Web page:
Running a restaurant is hard work. You have to plan meals, stock inventory, maintain supplies and licensure, manage staffing issues, and, oh yeah, cook amazing food. With all this craziness going on every single day, it’s not surprising that your restaurant might be forgetting to do something, even something incredibly important. If you look around your restaurant and notice any of the following things happening, you’ll need to switch your focus. Fast. Here are ten signs that your customer service is a total disaster.
1. Posted hours and actual hours don’t match
Late (or early) customers are a fact of the restaurant business. Your customers expect you to be open whenever they’re hungry, and if they’re polite, nice people, they’ll look up your hours online or in your take-out menu. You should be polite as well. Don’t make them drive across town to be disappointed.
2. Empty water glasses stay empty
Sometimes your diners take bites that are too big. They cough, they splutter, and they reach out for a big drink of water… only to find that their glass is still empty. Don’t embarrass your guests by making them ask for water while they’re choking. Fill those glasses regularly.
3. Servers are hard to find
If your guests have to wait to make their order (or to pay their bill) they may decide to forgo ordering (or paying) altogether. Don’t tempt them.
4. Soda is flat
I’m not the only person to whom a flat soda suggests old, poorly maintained equipment. Giving your guests a reason to doubt your restaurant’s upkeep opens the door for them to doubt a lot more, too.
5. Glasses or coffee cups have lipstick marks
If you don’t want your guests questioning your food equipment, you really don’t want them questioning your dishwasher. Really.
6. Shoes stick to your floor
Um, eeew? When my shoes stick to the floor of a movie theater, I think, “What kind of sketchy people sit in the back row of a movie theater?” Then I leave.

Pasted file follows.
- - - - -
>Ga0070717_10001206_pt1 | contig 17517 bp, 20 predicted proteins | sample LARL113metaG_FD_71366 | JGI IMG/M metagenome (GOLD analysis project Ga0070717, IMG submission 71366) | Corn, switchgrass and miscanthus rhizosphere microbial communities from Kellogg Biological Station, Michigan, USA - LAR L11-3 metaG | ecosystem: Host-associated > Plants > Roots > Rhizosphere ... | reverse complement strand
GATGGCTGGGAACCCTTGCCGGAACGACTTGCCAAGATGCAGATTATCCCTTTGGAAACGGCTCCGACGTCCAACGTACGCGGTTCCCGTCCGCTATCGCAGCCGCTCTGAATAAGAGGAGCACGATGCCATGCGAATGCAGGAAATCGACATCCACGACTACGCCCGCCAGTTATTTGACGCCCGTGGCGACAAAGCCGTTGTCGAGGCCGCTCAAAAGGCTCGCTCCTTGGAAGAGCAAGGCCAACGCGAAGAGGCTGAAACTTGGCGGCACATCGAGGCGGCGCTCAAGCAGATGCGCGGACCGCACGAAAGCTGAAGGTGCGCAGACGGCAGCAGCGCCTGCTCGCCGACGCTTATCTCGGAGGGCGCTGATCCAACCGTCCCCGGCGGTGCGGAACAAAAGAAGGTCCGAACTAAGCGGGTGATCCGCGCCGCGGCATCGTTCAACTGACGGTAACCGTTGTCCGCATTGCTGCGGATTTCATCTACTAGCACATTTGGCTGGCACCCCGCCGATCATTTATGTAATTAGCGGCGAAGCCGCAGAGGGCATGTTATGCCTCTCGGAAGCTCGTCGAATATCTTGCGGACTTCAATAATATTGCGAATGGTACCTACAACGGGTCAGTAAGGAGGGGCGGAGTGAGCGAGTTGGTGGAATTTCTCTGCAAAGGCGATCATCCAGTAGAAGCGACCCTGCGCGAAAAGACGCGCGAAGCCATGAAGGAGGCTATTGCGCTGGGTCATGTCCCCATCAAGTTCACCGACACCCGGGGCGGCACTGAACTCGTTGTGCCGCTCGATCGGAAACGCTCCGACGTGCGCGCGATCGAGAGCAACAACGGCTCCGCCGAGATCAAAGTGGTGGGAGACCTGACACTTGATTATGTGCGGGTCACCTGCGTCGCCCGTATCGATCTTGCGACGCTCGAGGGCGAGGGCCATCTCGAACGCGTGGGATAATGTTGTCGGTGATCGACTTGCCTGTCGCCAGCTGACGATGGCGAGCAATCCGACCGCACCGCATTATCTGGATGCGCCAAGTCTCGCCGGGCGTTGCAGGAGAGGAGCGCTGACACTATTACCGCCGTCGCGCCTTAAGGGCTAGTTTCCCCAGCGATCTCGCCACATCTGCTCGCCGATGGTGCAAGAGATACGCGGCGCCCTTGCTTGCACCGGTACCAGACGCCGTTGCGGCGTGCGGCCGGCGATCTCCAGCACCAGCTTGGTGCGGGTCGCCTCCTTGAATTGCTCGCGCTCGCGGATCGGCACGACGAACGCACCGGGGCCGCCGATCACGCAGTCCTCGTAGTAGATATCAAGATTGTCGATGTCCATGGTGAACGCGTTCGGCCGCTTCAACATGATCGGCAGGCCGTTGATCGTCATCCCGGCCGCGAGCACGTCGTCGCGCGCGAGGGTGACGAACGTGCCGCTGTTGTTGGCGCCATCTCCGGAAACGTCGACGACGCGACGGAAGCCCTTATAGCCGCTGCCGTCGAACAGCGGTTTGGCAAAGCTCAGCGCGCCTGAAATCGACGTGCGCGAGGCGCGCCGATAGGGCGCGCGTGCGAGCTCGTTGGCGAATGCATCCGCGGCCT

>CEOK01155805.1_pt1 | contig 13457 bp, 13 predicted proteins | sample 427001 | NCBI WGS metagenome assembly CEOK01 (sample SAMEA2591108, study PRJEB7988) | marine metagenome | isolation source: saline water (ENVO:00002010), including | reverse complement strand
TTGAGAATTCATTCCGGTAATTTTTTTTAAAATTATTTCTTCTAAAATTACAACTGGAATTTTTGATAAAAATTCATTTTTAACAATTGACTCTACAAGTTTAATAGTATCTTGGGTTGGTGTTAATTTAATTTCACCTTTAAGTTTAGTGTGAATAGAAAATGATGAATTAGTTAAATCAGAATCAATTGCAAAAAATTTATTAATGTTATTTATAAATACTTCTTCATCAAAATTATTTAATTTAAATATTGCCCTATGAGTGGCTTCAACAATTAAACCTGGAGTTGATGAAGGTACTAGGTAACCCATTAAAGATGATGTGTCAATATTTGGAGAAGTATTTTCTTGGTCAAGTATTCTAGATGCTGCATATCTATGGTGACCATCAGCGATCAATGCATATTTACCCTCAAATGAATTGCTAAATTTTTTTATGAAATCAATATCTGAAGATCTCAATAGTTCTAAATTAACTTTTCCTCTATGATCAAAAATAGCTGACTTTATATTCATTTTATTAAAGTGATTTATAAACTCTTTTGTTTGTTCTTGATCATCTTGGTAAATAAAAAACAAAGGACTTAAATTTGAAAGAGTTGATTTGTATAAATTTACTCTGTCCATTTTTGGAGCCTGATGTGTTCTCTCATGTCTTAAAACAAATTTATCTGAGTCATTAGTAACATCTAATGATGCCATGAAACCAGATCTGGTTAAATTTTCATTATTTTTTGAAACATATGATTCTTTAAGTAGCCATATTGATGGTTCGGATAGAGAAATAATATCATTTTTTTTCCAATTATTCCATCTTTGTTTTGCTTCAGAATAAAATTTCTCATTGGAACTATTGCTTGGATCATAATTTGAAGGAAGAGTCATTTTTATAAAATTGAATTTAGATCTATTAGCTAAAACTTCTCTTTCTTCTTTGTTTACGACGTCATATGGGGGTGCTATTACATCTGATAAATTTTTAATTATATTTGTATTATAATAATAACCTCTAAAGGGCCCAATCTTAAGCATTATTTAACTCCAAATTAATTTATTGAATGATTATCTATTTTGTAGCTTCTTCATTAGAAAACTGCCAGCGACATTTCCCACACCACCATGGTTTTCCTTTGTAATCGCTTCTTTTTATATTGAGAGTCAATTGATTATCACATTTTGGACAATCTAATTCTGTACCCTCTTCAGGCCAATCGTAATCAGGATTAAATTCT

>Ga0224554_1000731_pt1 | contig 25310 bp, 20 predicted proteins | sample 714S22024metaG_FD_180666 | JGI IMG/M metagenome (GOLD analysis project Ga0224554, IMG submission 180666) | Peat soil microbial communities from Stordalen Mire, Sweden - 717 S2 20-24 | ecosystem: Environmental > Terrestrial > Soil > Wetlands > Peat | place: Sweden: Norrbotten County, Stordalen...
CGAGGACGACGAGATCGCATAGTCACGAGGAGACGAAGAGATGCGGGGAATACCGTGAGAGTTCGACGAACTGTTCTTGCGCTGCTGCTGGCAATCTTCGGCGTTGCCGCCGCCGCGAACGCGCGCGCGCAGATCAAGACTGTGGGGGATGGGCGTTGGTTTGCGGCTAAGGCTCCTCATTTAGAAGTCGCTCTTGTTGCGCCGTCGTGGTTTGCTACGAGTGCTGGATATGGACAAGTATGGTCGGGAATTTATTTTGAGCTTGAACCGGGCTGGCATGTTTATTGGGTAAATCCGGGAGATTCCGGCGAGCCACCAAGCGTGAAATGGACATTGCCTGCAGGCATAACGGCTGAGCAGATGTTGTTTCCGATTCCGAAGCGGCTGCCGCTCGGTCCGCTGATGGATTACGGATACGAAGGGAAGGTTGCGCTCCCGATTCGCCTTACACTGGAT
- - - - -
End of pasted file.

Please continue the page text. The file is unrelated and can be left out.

When my shoes stick to the floor of a restaurant, I think, “They probably have cockroaches here.” Then I leave.
7. Vacant tables display empty plates
Going out to eat is supposed to make your guests feel relaxed and pampered. If you leave dirty dishes out on your empty tables, your diners will be reminded about all the dirty dishes they have in their own sink. Call me crazy, but I believe that thinking about chores while at a restaurant is pretty much the opposite of feeling pampered.
8. Menu items are crossed out
Printing new menus can be expensive. But if your customers notice that you’ve taken strange economies with menu paper, they’ll wonder what economies you’re taking in the kitchen. By the way, a digital menu serves up great customer service and reduces your printing costs. Just sayin’.
9. Salads are served warm
Maybe you stuck a fresh salad on a just-cleaned plate. Maybe it sat under the warmer for a little while when your server disappeared. Either way, your guest just paid a lot for some warm, limp lettuce when what they really wanted was a double cheeseburger with fries. It’s hard to feel righteous about your healthy meal choice when it’s droopy.
10. No one says “Thank you”
If you’re lucky, your customers are saying this to you so often that you’re tired of hearing it. However, even if you hear “thank you” a lot, they only get to hear it once. Make their one and only thank you a memorable one.
Does your customer service need servicing?
If your restaurant has problems keeping up with cleanliness, attentive servers, or kind management, you’ll need to work hard to woo your customers and restore their faith in your abilities. Luckily, most restaurants can fix these problems easily with just some extra staff training, clear checklists, and an eye that you’ve retrained to notice small details. Tonight, start paying attention to how you can make your customers happier at every stage of their dining experience, then take action.
- Why Your Wine Menu Is Scaring Your Guests - February 27, 2015
- How to Host a Better Restaurant Week and Get More Customers - February 23, 2015
- Choosing Your Restaurant Wine Glass – 3 Approaches - February 16, 2015